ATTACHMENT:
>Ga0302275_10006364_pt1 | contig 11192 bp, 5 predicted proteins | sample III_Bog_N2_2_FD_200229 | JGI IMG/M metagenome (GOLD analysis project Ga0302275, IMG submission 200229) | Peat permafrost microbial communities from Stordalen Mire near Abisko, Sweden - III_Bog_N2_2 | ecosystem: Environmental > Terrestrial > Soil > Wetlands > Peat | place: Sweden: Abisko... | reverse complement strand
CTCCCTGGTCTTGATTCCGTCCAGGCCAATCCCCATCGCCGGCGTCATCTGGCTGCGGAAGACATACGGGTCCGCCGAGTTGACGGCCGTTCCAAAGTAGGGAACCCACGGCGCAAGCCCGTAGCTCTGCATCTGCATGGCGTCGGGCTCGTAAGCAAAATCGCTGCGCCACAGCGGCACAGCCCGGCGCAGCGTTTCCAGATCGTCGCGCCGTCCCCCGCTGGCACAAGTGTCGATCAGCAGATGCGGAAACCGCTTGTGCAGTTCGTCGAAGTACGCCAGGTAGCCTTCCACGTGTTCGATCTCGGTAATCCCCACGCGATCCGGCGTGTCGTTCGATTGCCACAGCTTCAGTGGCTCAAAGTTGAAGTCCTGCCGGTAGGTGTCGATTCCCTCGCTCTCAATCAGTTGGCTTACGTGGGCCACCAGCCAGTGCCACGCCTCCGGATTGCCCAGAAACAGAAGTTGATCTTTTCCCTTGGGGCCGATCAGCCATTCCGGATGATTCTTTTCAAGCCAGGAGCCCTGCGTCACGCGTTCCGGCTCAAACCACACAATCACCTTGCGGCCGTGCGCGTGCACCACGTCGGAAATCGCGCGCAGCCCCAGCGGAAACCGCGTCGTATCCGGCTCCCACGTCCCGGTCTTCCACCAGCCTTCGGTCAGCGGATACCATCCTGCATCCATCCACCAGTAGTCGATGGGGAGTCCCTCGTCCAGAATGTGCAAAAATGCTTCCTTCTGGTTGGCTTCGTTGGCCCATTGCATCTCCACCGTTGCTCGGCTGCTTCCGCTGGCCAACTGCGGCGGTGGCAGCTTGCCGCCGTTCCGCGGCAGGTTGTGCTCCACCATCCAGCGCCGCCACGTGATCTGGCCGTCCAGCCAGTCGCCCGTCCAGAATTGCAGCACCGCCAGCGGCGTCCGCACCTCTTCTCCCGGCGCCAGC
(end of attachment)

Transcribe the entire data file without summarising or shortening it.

>Ga0302275_10006364_pt1 | contig 11192 bp, 5 predicted proteins | sample III_Bog_N2_2_FD_200229 | JGI IMG/M metagenome (GOLD analysis project Ga0302275, IMG submission 200229) | Peat permafrost microbial communities from Stordalen Mire near Abisko, Sweden - III_Bog_N2_2 | ecosystem: Environmental > Terrestrial > Soil > Wetlands > Peat | place: Sweden: Abisko... | reverse complement strand
CTCCCTGGTCTTGATTCCGTCCAGGCCAATCCCCATCGCCGGCGTCATCTGGCTGCGGAAGACATACGGGTCCGCCGAGTTGACGGCCGTTCCAAAGTAGGGAACCCACGGCGCAAGCCCGTAGCTCTGCATCTGCATGGCGTCGGGCTCGTAAGCAAAATCGCTGCGCCACAGCGGCACAGCCCGGCGCAGCGTTTCCAGATCGTCGCGCCGTCCCCCGCTGGCACAAGTGTCGATCAGCAGATGCGGAAACCGCTTGTGCAGTTCGTCGAAGTACGCCAGGTAGCCTTCCACGTGTTCGATCTCGGTAATCCCCACGCGATCCGGCGTGTCGTTCGATTGCCACAGCTTCAGTGGCTCAAAGTTGAAGTCCTGCCGGTAGGTGTCGATTCCCTCGCTCTCAATCAGTTGGCTTACGTGGGCCACCAGCCAGTGCCACGCCTCCGGATTGCCCAGAAACAGAAGTTGATCTTTTCCCTTGGGGCCGATCAGCCATTCCGGATGATTCTTTTCAAGCCAGGAGCCCTGCGTCACGCGTTCCGGCTCAAACCACACAATCACCTTGCGGCCGTGCGCGTGCACCACGTCGGAAATCGCGCGCAGCCCCAGCGGAAACCGCGTCGTATCCGGCTCCCACGTCCCGGTCTTCCACCAGCCTTCGGTCAGCGGATACCATCCTGCATCCATCCACCAGTAGTCGATGGGGAGTCCCTCGTCCAGAATGTGCAAAAATGCTTCCTTCTGGTTGGCTTCGTTGGCCCATTGCATCTCCACCGTTGCTCGGCTGCTTCCGCTGGCCAACTGCGGCGGTGGCAGCTTGCCGCCGTTCCGCGGCAGGTTGTGCTCCACCATCCAGCGCCGCCACGTGATCTGGCCGTCCAGCCAGTCGCCCGTCCAGAATTGCAGCACCGCCAGCGGCGTCCGCACCTCTTCTCCCGGCGCCAGC